Canadian Diamonds


The Canadian Diamonds shown below are from the Diavik Diamond Mine which is located on a 20 kilometer square island, informally called East Island, which is in Lac de Gras located within the Northwest Territory of Canada approximately 300 kilometers as the crow flies Northeast of Yellowknife which is the Capital of Canada's Northwest Territories. The Artic Circle is located about 220 kilometers North of the mine.

Diamonds mine

Diavik Canada


Diavik Mine


 The key to operating a mine in Canada's remote wilderness is a private ice road which is shared by various mining companies that are operating in the area. The road has been in operation for about twenty years and must be rebuilt annually to maintain service. Approximately 75% of the road is ice and is built over frozen lakes. The road looks like this:

Raod mine


Panorama of the Fox pipe, the largest of the Lac de Gras pipes (17 ha). This pipe alone had 6.6 million carats of rough diamonds in reserves. At an average per-carat price of $129 US (in 2003 dollars), this is one very valuable mineral deposit. The dashed yellow line contours the kimberlite body (black) exposed by mining. The rest of the rock excavated and hauled out of the pit is... granite removed to access the diamondiferous kimberlite! When the Fox and other similar volcanic kimberlites erupted, the local climate was very different. Not only were there no snow on the ground, but this entire area was covered by marsh and redwood trees (see next photo) and teeming with all sorts of aquatic animals.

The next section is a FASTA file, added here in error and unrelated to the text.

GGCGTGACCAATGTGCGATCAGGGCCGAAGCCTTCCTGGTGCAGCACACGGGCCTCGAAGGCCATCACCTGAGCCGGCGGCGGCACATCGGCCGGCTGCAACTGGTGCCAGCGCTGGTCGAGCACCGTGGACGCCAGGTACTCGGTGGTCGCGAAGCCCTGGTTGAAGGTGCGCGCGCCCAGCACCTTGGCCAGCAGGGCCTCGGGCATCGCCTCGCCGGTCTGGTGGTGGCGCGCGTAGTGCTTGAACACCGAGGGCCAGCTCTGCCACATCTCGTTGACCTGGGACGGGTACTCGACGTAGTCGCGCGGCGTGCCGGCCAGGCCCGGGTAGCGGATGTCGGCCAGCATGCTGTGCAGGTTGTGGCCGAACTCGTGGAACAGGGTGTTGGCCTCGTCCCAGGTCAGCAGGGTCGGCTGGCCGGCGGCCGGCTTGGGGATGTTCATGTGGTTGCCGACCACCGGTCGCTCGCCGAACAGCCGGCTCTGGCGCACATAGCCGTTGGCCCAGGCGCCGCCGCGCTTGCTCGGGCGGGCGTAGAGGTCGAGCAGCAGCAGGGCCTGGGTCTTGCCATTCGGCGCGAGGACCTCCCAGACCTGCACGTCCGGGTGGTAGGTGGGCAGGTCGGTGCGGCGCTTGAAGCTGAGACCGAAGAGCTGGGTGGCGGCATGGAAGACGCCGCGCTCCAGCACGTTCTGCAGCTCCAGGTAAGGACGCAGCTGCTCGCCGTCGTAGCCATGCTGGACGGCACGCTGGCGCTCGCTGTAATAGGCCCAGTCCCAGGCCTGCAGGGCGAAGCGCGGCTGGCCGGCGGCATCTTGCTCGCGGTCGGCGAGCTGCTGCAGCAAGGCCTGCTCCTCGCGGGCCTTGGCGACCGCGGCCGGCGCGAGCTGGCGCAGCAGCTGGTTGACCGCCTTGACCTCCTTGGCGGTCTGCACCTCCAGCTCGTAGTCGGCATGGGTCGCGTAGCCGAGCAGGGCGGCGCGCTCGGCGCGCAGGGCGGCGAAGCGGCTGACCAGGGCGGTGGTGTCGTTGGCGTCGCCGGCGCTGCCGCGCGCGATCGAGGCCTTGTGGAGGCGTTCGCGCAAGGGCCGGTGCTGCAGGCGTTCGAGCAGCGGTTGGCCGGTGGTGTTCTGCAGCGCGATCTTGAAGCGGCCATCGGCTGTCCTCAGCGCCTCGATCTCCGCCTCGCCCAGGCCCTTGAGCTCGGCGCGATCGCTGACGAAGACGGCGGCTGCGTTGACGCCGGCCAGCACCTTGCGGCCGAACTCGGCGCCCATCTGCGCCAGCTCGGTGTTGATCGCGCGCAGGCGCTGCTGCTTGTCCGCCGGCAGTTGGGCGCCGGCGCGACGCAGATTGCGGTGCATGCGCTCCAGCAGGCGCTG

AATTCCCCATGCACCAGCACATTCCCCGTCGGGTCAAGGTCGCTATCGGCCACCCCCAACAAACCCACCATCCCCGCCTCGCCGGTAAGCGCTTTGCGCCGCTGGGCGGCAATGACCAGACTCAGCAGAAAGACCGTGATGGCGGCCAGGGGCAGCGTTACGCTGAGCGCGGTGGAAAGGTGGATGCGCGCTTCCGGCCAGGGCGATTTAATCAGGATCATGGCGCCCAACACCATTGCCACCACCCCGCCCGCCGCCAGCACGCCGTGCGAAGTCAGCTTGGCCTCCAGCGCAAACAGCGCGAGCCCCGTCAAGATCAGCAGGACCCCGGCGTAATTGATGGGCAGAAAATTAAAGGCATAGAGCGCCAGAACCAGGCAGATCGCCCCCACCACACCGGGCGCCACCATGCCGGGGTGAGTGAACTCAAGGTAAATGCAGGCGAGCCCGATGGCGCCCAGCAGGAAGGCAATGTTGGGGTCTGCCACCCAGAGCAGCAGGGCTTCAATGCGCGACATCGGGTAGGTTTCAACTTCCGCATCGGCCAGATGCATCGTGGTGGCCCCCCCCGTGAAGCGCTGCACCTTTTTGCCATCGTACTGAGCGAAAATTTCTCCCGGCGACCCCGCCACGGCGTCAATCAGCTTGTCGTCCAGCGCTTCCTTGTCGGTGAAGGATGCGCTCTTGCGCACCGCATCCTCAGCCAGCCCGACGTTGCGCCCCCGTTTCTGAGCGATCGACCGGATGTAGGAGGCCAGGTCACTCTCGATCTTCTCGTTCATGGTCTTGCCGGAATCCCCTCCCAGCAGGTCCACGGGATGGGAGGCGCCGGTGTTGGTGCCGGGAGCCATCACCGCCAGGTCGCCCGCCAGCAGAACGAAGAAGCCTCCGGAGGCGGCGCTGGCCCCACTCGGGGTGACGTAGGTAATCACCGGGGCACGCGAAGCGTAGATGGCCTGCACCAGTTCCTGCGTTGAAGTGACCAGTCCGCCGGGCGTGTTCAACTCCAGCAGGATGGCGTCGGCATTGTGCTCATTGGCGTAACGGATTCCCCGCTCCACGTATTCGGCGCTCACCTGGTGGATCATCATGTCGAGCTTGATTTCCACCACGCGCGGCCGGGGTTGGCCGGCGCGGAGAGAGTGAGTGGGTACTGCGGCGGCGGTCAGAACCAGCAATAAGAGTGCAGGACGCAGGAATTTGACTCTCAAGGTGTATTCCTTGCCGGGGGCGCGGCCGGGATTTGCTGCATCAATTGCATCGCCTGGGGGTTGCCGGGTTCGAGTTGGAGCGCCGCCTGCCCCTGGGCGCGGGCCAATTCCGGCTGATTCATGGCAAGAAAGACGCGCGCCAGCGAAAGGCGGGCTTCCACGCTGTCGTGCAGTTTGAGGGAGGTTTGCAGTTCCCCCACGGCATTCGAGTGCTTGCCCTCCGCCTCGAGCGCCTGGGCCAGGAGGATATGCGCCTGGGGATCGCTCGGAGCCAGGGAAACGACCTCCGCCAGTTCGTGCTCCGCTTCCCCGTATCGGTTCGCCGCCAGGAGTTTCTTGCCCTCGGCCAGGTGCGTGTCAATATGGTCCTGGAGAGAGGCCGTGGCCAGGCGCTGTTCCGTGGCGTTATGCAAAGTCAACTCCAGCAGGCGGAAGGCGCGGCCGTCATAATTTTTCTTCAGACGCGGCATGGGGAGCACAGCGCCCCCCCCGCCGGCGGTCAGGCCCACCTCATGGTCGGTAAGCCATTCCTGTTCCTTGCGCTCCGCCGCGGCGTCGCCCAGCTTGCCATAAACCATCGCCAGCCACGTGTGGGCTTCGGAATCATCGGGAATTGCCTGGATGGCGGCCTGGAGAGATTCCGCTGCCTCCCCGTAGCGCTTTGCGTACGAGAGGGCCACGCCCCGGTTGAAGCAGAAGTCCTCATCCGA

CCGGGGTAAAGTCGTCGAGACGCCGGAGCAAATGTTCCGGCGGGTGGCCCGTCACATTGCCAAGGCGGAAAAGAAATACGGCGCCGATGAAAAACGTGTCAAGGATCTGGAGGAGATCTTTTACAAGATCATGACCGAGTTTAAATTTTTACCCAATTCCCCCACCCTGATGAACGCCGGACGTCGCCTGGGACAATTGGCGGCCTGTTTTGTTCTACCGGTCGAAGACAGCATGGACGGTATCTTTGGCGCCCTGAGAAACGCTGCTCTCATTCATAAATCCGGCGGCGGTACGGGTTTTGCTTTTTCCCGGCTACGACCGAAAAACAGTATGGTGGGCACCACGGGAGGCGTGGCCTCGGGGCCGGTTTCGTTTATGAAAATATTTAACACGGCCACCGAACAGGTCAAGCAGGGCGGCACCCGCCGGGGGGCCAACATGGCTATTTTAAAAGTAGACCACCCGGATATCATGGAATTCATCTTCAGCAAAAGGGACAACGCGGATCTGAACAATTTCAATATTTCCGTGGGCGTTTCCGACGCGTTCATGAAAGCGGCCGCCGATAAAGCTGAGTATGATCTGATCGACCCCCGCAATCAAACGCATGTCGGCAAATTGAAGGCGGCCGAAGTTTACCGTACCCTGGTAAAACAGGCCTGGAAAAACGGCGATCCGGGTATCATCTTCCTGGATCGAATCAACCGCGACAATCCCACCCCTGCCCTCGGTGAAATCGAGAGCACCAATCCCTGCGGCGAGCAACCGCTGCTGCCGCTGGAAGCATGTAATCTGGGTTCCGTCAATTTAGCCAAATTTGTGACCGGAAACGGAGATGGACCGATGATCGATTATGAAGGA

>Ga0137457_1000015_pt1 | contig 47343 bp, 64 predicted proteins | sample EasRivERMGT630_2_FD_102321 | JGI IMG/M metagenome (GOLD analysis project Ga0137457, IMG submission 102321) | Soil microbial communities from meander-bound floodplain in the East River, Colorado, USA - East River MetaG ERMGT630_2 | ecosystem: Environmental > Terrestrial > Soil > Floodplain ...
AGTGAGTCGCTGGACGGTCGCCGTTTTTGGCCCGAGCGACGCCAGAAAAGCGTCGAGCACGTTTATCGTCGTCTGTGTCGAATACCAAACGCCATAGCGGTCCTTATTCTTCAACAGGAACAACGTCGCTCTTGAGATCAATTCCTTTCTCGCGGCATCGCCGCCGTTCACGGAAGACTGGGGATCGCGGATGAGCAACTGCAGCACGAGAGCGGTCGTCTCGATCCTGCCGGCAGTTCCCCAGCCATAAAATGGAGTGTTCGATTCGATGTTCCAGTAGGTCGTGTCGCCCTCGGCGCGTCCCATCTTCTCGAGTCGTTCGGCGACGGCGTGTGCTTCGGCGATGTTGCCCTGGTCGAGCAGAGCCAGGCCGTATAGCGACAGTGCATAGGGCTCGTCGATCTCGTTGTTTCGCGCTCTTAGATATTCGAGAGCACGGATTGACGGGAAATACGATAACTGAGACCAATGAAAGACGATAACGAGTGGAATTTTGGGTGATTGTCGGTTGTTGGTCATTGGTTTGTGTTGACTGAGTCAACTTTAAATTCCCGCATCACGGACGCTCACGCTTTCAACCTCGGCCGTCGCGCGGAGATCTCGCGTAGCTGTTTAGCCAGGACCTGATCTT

This is about how much diamond rough is produced at the Ekati mine every day. To extract this amount (~2.5 kilograms), some 15,000 tons of kimberlite have to be mined, crushed, scrubbed, screened in a ferrosilicon slurry every day! Keep in mind that only a fraction of these crystals are transparent and sparkly enough to classify as gem-quality stones.



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